Federal individual income tax cuts approved in December on a temporary basis would become permanent under a package of bills unveiled on Monday by Republicans in the US House of Representatives, although the outlook for passage was uncertain.
In an election-year effort designed to draw a sharp contrast between themselves and Democrats, House Republicans offered up three pieces of legislation.
The measures would make permanent the lower individual rates from December, eliminate the maximum age for some retirement account contributions and let new businesses write off more start-up costs.
President Donald Trump's Republicans, who are seeking to fend off a Democratic challenge for control of Congress in the November 6 elections, tout the tax cuts as helping boost the economy. Democrats have said such cuts benefit mainly the wealthy and corporations.
“Regardless of the merits of the House GOP plan, we view it as a political move ahead of the midterm elections that has no chance of passing Congress in the short term,” the investment firm Keefe, Bruyette & Woods said in a Monday note to clients.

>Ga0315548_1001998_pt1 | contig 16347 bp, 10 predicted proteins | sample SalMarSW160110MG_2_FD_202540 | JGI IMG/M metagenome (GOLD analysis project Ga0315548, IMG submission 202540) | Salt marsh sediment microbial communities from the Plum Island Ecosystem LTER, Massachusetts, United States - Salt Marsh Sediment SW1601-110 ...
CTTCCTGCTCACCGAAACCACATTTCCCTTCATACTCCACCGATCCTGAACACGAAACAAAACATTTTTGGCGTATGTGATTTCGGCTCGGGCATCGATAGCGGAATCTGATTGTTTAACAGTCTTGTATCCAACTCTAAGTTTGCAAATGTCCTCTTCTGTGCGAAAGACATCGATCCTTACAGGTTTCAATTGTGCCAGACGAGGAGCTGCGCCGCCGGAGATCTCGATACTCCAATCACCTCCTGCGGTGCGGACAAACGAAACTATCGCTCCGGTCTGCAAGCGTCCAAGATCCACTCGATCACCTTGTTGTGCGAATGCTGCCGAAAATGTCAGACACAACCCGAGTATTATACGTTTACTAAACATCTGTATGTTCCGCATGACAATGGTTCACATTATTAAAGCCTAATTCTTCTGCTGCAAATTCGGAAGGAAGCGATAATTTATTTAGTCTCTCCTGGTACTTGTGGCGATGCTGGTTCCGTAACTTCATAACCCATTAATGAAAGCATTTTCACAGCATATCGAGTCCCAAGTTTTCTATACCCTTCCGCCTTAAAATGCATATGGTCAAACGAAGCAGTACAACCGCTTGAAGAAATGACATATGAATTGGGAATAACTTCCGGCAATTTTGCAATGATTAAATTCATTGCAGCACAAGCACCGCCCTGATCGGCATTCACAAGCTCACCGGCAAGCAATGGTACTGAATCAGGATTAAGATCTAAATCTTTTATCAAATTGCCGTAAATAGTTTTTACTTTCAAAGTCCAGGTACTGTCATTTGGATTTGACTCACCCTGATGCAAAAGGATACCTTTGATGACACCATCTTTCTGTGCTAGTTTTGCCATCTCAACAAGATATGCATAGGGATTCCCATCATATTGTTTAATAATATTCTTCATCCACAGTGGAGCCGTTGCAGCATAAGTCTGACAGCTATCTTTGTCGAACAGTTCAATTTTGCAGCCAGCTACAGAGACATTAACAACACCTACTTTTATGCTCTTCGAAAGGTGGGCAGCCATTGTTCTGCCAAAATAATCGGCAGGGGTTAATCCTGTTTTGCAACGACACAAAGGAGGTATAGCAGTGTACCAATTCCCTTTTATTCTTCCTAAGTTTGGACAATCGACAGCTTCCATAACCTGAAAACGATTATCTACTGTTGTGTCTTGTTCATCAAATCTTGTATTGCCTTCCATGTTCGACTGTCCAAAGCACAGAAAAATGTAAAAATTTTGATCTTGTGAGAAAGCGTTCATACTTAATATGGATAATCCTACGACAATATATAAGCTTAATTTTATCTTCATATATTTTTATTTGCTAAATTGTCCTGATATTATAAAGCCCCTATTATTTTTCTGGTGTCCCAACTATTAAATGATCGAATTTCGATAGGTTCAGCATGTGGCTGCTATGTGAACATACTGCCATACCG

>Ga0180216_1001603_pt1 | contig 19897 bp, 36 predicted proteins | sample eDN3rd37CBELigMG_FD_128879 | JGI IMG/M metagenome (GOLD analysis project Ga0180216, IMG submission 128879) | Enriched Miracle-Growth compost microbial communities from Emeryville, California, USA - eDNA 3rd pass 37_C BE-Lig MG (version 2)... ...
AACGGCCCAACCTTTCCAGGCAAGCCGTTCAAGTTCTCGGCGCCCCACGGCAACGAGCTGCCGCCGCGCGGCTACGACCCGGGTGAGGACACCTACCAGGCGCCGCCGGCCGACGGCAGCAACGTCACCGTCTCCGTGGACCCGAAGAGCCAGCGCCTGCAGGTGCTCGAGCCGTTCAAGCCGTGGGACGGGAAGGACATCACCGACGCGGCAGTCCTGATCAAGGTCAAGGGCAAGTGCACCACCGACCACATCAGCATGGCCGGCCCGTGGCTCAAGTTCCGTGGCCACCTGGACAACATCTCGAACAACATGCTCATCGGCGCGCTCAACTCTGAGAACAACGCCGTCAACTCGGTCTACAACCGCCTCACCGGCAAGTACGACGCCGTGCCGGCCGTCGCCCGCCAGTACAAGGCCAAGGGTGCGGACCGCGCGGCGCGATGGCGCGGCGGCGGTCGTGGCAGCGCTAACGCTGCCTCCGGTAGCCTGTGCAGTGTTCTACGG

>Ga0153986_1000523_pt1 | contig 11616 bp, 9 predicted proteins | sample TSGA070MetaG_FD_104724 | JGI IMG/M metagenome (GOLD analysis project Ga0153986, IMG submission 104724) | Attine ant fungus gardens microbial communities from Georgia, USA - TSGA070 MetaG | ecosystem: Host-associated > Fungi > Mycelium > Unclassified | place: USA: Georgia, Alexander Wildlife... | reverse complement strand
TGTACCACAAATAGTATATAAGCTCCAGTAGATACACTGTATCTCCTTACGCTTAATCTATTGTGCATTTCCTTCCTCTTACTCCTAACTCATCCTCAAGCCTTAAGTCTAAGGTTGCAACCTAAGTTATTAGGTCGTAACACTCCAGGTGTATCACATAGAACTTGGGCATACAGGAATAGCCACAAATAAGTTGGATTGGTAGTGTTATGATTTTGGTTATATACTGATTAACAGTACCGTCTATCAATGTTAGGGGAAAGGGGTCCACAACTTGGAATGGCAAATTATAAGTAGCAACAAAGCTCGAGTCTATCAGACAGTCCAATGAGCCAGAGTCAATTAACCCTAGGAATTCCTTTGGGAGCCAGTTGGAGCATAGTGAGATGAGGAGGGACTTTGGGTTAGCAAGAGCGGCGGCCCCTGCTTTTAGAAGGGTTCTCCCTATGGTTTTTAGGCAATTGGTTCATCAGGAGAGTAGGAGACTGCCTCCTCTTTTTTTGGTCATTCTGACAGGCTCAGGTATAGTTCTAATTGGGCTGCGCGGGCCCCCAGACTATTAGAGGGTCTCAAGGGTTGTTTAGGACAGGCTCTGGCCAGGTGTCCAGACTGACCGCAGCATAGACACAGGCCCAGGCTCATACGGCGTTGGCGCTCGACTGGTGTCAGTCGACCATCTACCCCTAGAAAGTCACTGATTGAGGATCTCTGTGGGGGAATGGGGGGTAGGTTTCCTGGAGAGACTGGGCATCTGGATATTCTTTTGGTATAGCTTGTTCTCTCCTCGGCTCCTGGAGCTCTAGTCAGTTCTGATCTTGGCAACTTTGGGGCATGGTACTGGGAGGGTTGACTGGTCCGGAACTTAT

The Senate has shown little willingness to take up another round of tax cuts that would balloon the federal deficit even more than December's cuts did, analysts said.
Even in the House, they said, Republican leaders could have trouble mustering the 216 votes needed to pass the measures, given the projected deficit impact.
“Adding another several hundred billion dollars to the deficit is something that I think some Republicans are going to really think hard about,” said John Gimigliano, who heads federal tax legislative and regulatory services at the audit, tax and advisory firm KPMG LLP.
“Passage is not automatic,” he added.